The crazy stuff you are finding sounds par for the course, especially in the context of old console games. My first computers were a Vic 20 and later a C64. Their programs showed the same sort of crazy optimizations. Here's a fun writeup on Crash Bandicoot
that gives some insight into the culture.
Thanks, the other guys will like that! It explains why we end up with such insane data tables. Though to be fair, it isn't always their fault.
Glain wrote:Gah. I keep hearing about how Square does things this way or that, when you're dealing with the specifics of how things like multiplication are done in the ASM. Almost every single thing you're attributing to Square is actually being done by their compiler. I'm not saying there aren't legit things to point out about Square's code (hardcoding is a big offender, and some of the stuff you mentioned about rounding errors is relevant), but a lot of this stuff... they probably didn't have anything to do with. As far as I know, for example, they probably did something like:
return (fix)(1/3) * number; // No FPU, using fixed point
and the compiler created something like:
It's not as if they went "HMMM... 0x55555556 is how to represent 1/3". Same with the percents. The 32 is probably because it's 2^5 and the compiler wanted to do a bit shift.
I came across another case of compiler stupidity on http://board.byuu.org/
, but I don't remember where it is. Byuu was complaining about GCC doing something insane when compiling bsnes, and he submitted a bug report for gcc 4.6 or gcc 4.7, don't remember which.
nuntius wrote:Is reorganizing CL worthwhile? I had a similar project called cl-sanity when I was first learning. Reading the spec, sorting things into different packages, etc. It was quite educational, but I wouldn't obsess with it. Writing programs that you can use and share with others is much more satisfying and worthwhile.
I suspect as you gain experience, you'll keep revisiting "what would make programming more effective?", try various languages, and maybe even try implementing some.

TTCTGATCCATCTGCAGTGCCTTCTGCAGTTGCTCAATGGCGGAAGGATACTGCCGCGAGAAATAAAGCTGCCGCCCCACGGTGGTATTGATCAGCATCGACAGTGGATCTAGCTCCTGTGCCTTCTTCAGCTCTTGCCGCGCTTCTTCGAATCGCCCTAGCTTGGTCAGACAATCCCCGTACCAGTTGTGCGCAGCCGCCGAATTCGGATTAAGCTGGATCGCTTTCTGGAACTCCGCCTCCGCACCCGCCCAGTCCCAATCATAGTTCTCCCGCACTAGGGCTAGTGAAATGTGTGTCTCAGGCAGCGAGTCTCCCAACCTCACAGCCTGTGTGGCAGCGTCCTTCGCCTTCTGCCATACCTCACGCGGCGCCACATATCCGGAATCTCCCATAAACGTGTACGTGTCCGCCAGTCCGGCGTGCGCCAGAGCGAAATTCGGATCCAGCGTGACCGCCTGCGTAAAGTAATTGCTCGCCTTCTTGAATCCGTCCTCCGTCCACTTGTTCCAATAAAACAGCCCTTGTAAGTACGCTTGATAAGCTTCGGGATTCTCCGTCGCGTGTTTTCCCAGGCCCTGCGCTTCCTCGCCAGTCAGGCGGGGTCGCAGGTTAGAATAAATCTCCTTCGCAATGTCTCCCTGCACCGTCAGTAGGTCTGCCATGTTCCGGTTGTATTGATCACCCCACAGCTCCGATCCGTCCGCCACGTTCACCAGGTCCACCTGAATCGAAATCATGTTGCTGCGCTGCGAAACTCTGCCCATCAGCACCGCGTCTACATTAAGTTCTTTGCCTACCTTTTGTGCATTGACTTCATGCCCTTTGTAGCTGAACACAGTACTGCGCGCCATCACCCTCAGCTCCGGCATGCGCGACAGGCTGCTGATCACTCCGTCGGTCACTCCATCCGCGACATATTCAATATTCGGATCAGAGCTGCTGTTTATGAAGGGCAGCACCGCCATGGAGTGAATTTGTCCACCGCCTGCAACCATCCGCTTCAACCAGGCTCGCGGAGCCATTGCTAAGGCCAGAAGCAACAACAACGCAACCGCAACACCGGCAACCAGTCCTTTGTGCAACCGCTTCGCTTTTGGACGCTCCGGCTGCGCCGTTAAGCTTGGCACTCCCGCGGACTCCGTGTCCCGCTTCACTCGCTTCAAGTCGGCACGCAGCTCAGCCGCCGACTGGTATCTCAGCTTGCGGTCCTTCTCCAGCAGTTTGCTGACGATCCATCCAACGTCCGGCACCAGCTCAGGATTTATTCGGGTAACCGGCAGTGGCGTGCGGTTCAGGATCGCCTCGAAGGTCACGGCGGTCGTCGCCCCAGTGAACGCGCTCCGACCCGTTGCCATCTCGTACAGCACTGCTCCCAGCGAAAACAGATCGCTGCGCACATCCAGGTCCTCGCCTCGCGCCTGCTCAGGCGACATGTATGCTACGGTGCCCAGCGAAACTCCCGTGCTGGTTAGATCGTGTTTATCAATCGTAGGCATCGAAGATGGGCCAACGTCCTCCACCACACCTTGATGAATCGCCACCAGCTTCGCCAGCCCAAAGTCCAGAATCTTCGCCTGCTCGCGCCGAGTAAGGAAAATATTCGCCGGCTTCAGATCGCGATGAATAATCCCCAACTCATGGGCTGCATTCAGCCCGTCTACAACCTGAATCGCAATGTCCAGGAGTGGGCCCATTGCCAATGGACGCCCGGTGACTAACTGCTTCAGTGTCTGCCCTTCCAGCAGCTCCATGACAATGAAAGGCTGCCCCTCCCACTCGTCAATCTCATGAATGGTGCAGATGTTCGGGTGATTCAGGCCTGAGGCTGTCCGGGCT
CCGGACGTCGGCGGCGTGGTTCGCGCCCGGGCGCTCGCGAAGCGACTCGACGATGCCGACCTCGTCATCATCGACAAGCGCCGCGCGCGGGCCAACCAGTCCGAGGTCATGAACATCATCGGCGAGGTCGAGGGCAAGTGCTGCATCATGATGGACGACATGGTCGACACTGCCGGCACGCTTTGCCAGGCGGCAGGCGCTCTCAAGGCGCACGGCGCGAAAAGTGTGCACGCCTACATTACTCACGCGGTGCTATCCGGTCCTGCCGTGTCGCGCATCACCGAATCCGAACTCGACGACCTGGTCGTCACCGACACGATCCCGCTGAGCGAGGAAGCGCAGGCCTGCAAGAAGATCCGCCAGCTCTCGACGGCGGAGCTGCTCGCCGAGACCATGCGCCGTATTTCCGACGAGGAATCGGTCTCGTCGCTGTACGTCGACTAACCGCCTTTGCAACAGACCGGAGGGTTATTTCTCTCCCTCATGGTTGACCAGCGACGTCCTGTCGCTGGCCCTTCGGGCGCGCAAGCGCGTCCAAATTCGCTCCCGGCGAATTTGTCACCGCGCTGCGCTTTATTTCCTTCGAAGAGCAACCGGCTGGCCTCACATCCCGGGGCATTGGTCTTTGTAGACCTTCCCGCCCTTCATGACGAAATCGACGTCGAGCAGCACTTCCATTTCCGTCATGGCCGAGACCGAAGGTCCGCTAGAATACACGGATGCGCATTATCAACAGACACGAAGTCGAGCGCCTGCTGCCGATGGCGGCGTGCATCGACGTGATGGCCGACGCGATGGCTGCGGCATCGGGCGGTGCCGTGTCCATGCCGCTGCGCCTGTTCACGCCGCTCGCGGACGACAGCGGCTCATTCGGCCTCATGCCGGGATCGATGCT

FYI, when they were forming the standard, there was a proposal to split CL into a smaller core and optional extensions. Unfortunately, the proposal came in a bit late and there wasn't enough time for it to be properly evaluated. I forget where I found it documented. Perhaps in some of the hyperspec notes.
So I'm basically talking about doing what they thought of too late, when they had too much time invested in the current version of CL to start over again. Good to know that someone else thought of it too.
I'm also curious about what kind of community would grow around, say, a Lisp based OS, built to take advantage of emerging hardware: tablet devices; multiprocessing/massively parallel computers; distrubuted computing; cloud computing; faster and more efficient compression algorithms for video, sound, and images; algorithms that will improve connection speed and bandwidth availablity for commonplace connections; and networking/scripting languages that are better at the job than the existing favorites.
So I'll need a language that can do an awful lot, with a very small set of commands, but which can be extended, with ease, to do anything. It makes no sense to use as massive a language as Common Lisp as a replacement for PHP, but it does make sense to use the most basic part of a Lisp, with extensions specific to do the work that PHP does. Would it take up less space, and be faster than, PHP? Would it be easier to create modifications to, say, forum software, using a Lisp?
My reason for going to school for Computer Science is to create an entity (a community; a set of tools that will enable and facilitate the creation, expansion, integration (into existing media), and independence (from existing media) of this community; and a standard for interaction and contribution in this community) that will allow anyone in the world with an internet connected device to get a free education, K through College.
Others are having the same ideas - India in particular is making strides in the field of cheap tablets, which makes sense since it has about 175 million children that need an education; MIT is offering accrediation of some sort for free online classes - but there is nothing to bring them together, and to attract others, likeminded.
I'm disgusted by how much not-for-profit schools charge their students, when they know they can get away with it because most of the students will be forced to get a Pell Grant, or a loan. They are forcing you to get into debt, because they know you will if you want to get out of poverty, because they have a monopoly on a Bachelors degree. I hope to break their monopoly, and to bankrupt as many of them as I can, with a superior business model. Namely, a free online college, that is ad-supported, with videos, podcasts, GPL'd textbooks, IRC, internet telephony, and forums, in which students, student-aids, and teachers will interact.
If I know anything, I know that social media is a force mulitplier for intelligence and effort. It is directly proportional to the number of people in the network, and the amount of effort and thought they put into their projects in the community.